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February 12, 2007

House of Representatives: Animals Before People

Animal Fighting Bill Approved After Abortion Detour
The House Judiciary Committee today approved legislation to boost federal penalties for transporting animals across state lines for the purpose of engaging in animal fights, after a brief debate on abortion.

The committee approved the measure (HR 137) by voice vote. The panel turned aside an amendment by former chairman F. James Sensenbrenner Jr., R-Wis., that would have appended legislation to make it a federal crime to take a minor across state lines for an abortion to circumvent state parental notification and consent laws.

The underlying bill, sponsored by California Republican Elton Gallegly, also would make buying and selling animals for such purposes a crime. The Senate passed similar animal fighting legislation last year, but Sensenbrenner blocked the underlying measure from advancing in the House in the 109th Congress.

Sensenbrenner argued that boosting the relevant penalties from misdemeanors to felonies would strain the resources of federal prosecutors.

Supporters expect the animal fighting measure, for which Gallegly has 298 co-sponsors, to sail through Congress this year. A related bill (S 261) is pending in the Senate.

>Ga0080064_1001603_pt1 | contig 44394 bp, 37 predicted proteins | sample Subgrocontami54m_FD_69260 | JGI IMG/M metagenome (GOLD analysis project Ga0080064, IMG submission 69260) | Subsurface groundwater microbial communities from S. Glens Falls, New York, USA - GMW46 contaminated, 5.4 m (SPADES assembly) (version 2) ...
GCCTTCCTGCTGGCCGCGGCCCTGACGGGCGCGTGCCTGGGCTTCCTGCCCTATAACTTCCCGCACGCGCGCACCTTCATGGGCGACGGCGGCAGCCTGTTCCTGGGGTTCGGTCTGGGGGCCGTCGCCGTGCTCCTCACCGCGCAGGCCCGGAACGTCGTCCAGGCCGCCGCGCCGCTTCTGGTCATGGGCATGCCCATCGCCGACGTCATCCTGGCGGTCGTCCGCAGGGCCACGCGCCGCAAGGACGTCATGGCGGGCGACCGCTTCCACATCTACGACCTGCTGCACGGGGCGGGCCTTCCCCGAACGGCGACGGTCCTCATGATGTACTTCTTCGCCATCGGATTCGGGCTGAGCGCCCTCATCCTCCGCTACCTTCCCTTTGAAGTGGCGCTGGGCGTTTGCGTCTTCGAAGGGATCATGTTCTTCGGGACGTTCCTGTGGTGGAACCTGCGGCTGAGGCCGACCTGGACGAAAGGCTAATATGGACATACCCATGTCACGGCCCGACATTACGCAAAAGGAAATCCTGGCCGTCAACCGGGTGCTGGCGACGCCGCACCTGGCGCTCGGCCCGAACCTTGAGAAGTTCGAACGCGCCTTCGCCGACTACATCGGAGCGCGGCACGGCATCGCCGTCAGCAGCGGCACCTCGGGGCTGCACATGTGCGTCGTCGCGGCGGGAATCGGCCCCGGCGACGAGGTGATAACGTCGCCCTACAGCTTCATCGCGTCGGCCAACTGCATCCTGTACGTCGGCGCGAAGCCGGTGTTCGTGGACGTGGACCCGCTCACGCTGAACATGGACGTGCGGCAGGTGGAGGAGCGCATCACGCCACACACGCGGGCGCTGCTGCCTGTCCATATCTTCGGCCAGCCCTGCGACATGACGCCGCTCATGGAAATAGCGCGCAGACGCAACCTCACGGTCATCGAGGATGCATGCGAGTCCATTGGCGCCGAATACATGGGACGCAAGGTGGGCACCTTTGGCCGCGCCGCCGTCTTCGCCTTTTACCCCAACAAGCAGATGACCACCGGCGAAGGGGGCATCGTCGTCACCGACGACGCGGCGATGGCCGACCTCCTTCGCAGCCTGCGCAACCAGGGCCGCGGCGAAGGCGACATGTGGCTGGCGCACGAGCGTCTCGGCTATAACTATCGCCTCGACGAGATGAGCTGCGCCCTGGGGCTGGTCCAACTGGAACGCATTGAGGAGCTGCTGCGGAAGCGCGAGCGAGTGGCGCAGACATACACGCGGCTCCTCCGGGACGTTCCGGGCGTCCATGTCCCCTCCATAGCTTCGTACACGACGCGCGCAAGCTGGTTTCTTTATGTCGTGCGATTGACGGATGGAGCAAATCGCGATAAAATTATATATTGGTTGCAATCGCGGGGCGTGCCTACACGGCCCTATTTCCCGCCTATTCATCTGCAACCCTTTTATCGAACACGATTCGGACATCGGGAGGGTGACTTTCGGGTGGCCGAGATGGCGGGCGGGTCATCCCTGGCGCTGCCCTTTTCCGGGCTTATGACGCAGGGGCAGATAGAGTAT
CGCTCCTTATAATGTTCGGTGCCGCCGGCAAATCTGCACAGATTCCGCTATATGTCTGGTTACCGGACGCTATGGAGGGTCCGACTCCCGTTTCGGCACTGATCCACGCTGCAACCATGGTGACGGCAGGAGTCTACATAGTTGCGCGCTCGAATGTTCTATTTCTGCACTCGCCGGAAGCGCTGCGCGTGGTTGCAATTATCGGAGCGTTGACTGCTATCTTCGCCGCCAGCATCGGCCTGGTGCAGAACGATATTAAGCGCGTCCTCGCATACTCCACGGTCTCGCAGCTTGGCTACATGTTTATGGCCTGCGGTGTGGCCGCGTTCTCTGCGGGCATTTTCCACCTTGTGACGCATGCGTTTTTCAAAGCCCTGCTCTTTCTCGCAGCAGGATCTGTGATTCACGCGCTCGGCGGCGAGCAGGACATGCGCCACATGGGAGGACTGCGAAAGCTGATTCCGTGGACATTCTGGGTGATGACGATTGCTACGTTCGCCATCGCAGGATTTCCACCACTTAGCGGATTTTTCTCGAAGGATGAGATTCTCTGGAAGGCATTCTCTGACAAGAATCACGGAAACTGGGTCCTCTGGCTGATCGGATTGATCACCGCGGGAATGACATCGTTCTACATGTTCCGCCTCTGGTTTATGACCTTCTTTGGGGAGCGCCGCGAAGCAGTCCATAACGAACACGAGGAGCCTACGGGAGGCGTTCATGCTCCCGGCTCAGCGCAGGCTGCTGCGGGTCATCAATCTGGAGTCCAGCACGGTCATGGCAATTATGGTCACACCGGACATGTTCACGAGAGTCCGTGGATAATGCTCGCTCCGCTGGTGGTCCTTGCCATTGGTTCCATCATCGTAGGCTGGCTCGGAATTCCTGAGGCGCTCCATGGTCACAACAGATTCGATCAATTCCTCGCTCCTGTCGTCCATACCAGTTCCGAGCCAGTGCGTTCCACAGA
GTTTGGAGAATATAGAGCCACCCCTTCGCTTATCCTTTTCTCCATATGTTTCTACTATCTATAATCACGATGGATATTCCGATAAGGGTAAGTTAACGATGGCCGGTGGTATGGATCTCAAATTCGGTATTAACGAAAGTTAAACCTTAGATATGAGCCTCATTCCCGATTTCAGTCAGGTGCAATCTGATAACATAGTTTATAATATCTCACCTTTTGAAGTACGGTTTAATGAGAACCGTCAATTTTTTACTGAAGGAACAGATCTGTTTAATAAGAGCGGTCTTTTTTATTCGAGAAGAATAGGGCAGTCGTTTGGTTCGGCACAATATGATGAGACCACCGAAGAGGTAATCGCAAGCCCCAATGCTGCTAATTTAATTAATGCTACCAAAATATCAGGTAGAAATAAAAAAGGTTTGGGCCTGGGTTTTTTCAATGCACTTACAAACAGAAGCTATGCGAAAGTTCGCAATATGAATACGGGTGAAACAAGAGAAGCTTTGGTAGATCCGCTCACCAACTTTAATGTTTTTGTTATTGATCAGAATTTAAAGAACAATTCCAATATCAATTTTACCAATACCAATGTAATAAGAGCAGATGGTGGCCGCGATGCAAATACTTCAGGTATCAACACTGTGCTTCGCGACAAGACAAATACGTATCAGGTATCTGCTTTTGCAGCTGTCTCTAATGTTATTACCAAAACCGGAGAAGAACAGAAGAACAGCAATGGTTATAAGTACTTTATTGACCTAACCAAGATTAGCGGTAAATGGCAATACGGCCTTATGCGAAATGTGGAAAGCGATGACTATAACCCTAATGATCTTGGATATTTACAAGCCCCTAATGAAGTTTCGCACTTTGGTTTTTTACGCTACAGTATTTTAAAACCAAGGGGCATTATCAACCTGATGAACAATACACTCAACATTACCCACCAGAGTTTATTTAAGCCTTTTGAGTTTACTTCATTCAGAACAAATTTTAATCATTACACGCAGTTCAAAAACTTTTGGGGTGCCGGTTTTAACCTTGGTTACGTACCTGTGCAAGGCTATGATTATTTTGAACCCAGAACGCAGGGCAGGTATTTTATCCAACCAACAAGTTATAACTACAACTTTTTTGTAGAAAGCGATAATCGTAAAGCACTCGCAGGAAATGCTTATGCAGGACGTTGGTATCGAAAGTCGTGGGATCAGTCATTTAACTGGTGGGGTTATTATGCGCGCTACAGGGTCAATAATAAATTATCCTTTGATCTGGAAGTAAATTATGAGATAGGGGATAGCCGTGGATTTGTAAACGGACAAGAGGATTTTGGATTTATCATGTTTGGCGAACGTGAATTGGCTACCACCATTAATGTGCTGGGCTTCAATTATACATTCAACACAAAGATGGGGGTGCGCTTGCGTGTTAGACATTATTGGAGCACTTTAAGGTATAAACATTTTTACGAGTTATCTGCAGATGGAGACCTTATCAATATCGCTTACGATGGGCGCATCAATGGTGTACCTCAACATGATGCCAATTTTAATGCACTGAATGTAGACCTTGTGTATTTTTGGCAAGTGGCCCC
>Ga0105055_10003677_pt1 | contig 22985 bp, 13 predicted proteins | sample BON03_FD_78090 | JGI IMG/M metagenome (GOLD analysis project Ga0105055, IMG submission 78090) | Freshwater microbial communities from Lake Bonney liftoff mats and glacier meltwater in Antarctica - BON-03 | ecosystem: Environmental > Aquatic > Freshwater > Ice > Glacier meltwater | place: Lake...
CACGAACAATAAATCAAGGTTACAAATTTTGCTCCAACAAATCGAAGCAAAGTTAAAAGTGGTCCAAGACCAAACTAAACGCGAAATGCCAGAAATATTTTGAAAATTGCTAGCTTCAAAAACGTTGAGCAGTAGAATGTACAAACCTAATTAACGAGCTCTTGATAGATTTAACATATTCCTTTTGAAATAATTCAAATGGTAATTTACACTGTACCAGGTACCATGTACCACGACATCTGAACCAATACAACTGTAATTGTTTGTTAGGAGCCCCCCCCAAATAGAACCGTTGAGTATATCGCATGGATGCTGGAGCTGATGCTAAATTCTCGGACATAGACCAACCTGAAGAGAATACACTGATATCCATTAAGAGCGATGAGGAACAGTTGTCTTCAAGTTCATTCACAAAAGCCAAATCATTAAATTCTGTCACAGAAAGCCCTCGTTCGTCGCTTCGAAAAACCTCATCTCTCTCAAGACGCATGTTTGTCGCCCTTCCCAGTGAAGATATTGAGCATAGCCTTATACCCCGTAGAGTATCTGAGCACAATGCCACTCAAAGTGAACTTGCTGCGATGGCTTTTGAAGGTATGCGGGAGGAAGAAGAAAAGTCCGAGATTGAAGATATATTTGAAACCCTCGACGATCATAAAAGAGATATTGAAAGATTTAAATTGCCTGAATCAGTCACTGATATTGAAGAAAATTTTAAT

CQ Today continued:

"I recognize we are meeting here today to consider a bill to protect chickens," Sensenbrenner said. "But isn't protecting our nation's young women ... equally, if not more important, than our dinner entree?"

In the 109th Congress, both the House and Senate passed legislation on the transportation of minors across state lines for abortions. Rather than clear the Senate-passed bill for President Bush's signature, however, the House amended it with a modified version of its measure.

The House language contained a section, not in the original Senate legislation, that would establish penalties for doctors who perform an abortion on a minor from another state in violation of her state's parental notification laws. A doctor would have to notify the parents in person or by certified mail 24 hours before performing an abortion on any out-of-state minor. That section scuttled the measure in the Senate.

Rep. Robert C. Scott, D-Va., made a point of order that Sensenbrenner's amendment was not germane to the animal fighting bill. Chairman John Conyers Jr., D-Mich., sustained the point of order. Sensenbrenner appealed Conyers' ruling, and Anthony Weiner, D-N.Y., moved to table Sensenbrenner's appeal. The committee voted 18-14 to table the appeal.

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